Supplies are loaded onto the UK's latest aircraft carrier HMS Queen Elizabeth on December 5, 2017 in Portsmouth, England. The 65,000 tonne aircraft carrier is planned to be in service by 2020. Matt Cardy/Getty Images

A leak was found on the U.K.'s new aircraft carrier HMS Queen Elizabeth, barely a month after it was commissioned by the Queen.

The $4.13 billion warship is supposed to be the biggest and most powerful ever built by the U.K.

According to a British Royal Navy spokesman, the 919-feet long warship is leaking because of a defect with its stern seal. The seal is an inflatable rubber ring that fits around one of the propeller shafts.

The problem was detected during sea trials and it was found that the ship was taking on up to 200 litres of sea water per hour.

According to a report in the News Talk, the spokesperson said, “An issue with a shaft seal has been identified during HMS Queen Elizabeth’s sea trials; this is scheduled for repair while she is alongside at Portsmouth.”

He added, “It does not prevent her from sailing again and her sea trials programme will not be affected.”

Nearly 10,000 people were engaged in the construction of the 65,000-ton vessel, which can remain operational for half a century. It can travel in an excess speed of 25 knots.

According to the Daily Mail, talking about the cost that would be incurred to repair the warship, British Defence Secretary Gavin Williamson told the Press Association that the contractors who built the ship would pay for repairing the carrier.

He said, “This isn’t going to cost the British taxpayer a penny.”

Williamson further said, “This is the reason why we have the sea trials, to make sure that everything is working absolutely perfectly. This is something that work is currently ongoing to deal with and HMS Queen Elizabeth will be going out early on in the New Year to continue her sea trials and making sure she is fully operable in terms of helicopters and the F-35 being able to fly off her deck.”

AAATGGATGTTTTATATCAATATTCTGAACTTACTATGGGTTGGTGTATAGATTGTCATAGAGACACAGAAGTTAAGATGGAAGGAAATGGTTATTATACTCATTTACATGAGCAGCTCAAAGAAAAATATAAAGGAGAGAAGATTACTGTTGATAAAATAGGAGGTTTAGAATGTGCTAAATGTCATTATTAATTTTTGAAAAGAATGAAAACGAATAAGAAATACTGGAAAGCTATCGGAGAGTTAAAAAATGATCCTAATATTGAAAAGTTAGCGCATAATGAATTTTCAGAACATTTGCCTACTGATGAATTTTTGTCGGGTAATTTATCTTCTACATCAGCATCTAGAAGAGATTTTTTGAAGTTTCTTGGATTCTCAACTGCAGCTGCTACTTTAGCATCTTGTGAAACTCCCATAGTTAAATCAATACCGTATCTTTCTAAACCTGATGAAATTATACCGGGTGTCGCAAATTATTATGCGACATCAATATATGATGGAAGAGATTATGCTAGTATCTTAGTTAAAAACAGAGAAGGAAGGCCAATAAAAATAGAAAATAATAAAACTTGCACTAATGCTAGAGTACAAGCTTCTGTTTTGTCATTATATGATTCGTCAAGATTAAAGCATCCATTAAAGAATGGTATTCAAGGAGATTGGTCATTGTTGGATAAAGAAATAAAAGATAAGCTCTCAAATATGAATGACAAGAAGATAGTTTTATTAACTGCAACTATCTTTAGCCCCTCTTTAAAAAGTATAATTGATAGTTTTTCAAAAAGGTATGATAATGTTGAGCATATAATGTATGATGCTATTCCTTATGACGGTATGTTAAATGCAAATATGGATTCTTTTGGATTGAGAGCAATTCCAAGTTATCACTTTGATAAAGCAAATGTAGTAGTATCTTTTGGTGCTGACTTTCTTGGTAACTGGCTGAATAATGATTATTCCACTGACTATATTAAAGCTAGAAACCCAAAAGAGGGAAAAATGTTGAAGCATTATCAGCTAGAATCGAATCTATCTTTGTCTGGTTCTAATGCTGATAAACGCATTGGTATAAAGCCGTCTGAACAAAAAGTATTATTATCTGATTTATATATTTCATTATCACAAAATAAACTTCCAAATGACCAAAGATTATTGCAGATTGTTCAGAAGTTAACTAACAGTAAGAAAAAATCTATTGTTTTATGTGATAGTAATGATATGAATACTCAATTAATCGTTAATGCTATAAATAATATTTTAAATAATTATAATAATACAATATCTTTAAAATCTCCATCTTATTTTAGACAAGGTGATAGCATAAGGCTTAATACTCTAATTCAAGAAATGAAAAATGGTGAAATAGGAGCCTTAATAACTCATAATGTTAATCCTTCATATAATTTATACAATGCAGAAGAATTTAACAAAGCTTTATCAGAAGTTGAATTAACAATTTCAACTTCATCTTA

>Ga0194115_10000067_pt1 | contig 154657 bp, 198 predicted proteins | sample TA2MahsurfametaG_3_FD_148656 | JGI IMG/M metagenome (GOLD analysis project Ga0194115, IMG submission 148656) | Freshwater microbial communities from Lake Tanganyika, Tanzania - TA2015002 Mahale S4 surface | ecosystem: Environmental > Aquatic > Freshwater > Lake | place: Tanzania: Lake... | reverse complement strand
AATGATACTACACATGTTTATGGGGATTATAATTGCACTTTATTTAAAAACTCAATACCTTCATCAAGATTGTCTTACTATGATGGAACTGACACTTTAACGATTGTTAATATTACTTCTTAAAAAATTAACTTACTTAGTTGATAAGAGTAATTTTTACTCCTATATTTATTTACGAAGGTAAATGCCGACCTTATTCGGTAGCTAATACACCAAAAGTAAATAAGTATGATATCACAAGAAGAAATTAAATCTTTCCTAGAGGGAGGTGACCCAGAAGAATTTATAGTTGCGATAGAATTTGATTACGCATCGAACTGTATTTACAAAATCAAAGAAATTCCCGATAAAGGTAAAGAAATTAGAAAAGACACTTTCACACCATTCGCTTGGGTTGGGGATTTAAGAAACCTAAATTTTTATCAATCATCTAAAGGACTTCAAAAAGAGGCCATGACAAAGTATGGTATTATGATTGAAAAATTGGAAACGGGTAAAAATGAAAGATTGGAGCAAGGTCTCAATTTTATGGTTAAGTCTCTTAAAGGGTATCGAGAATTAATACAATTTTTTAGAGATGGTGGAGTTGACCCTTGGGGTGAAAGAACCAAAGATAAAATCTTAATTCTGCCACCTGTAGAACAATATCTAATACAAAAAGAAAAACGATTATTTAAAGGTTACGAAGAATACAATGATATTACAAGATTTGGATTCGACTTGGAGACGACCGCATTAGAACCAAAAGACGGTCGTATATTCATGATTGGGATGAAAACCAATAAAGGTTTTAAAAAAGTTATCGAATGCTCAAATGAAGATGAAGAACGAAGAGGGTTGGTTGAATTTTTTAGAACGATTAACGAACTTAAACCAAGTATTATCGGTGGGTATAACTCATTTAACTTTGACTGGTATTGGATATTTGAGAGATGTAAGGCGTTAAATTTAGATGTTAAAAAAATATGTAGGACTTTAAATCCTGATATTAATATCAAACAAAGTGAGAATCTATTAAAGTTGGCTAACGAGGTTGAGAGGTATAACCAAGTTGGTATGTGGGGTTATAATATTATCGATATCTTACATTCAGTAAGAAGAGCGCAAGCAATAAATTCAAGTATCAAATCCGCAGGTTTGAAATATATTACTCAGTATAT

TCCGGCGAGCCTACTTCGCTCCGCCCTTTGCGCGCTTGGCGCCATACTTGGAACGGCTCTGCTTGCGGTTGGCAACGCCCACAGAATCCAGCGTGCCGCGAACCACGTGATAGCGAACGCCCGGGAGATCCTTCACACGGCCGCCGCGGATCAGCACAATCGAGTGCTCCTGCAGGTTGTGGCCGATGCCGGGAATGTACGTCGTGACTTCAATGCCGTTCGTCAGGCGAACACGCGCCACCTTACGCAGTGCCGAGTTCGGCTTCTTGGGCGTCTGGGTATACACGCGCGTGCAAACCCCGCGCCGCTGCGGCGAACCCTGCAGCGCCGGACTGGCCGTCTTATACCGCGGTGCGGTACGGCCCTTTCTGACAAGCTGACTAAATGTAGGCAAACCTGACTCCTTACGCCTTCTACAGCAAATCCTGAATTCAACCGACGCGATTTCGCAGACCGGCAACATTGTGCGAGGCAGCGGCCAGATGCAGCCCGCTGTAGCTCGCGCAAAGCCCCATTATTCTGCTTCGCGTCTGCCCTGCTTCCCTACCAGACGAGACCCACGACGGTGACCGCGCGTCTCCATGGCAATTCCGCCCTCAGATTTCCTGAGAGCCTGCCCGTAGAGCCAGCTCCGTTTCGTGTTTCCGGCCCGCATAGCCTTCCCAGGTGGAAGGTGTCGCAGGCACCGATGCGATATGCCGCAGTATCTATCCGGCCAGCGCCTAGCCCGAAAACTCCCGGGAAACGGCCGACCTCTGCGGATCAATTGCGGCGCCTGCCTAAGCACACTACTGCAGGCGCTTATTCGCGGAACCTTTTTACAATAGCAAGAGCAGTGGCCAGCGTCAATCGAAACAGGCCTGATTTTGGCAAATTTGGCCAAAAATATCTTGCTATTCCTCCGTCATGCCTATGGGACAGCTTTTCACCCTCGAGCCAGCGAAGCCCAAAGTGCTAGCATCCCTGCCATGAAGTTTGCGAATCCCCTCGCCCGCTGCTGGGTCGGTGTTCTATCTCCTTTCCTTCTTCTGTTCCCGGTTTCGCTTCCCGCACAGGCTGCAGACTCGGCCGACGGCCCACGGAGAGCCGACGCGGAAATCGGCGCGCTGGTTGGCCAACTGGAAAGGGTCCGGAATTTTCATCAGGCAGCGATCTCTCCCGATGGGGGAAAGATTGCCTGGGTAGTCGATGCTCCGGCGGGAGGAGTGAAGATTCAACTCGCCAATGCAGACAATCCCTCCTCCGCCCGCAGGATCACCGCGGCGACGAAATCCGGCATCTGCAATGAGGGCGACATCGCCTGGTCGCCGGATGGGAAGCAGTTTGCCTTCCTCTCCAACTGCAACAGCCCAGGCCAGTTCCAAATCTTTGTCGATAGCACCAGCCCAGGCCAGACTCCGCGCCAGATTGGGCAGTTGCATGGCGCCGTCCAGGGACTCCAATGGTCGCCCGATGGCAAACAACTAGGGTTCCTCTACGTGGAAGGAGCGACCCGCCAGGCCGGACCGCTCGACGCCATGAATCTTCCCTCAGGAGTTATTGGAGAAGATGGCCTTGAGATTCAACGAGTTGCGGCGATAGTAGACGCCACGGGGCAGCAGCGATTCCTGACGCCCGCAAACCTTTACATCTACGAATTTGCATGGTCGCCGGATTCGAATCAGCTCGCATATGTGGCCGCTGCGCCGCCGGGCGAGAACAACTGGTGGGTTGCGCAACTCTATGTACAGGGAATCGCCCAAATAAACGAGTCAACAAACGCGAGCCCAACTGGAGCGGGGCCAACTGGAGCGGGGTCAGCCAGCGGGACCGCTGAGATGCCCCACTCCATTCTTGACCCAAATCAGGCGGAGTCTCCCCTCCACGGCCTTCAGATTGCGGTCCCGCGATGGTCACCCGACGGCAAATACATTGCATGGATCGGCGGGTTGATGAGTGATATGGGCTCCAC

He added, “HMS Queen Elizabeth is the most magnificent aircraft carrier in the world and, when she is fully operational and she is being deployed right around the world, she is going to make a significant difference as to what we can actually achieve and what we are able to do as a global power.”

The royal warship was constructed part by part, which were then transported to Rosyth in Fife where all the parts were assembled.

Many shipbuilding yards like Govan and Scotstoun in Glasgow, Cammell Laird in Liverpool, Appledore in Devon, and the A&P on the Tyne in Newcastle and Portsmouth worked hand in hand to build the carrier.

Admiral Chris Parry of the Royal Navy told Sky News that the leak was not a big deal and can be easily sorted out.

He said, “Every ship, to tell you the truth, takes on water that’s why you have pumps. What people have to realise is the whole reason for sea trials is that you race and rally the ship, you stress it right to its extremes, and you're really looking for faults like this to see what happens.”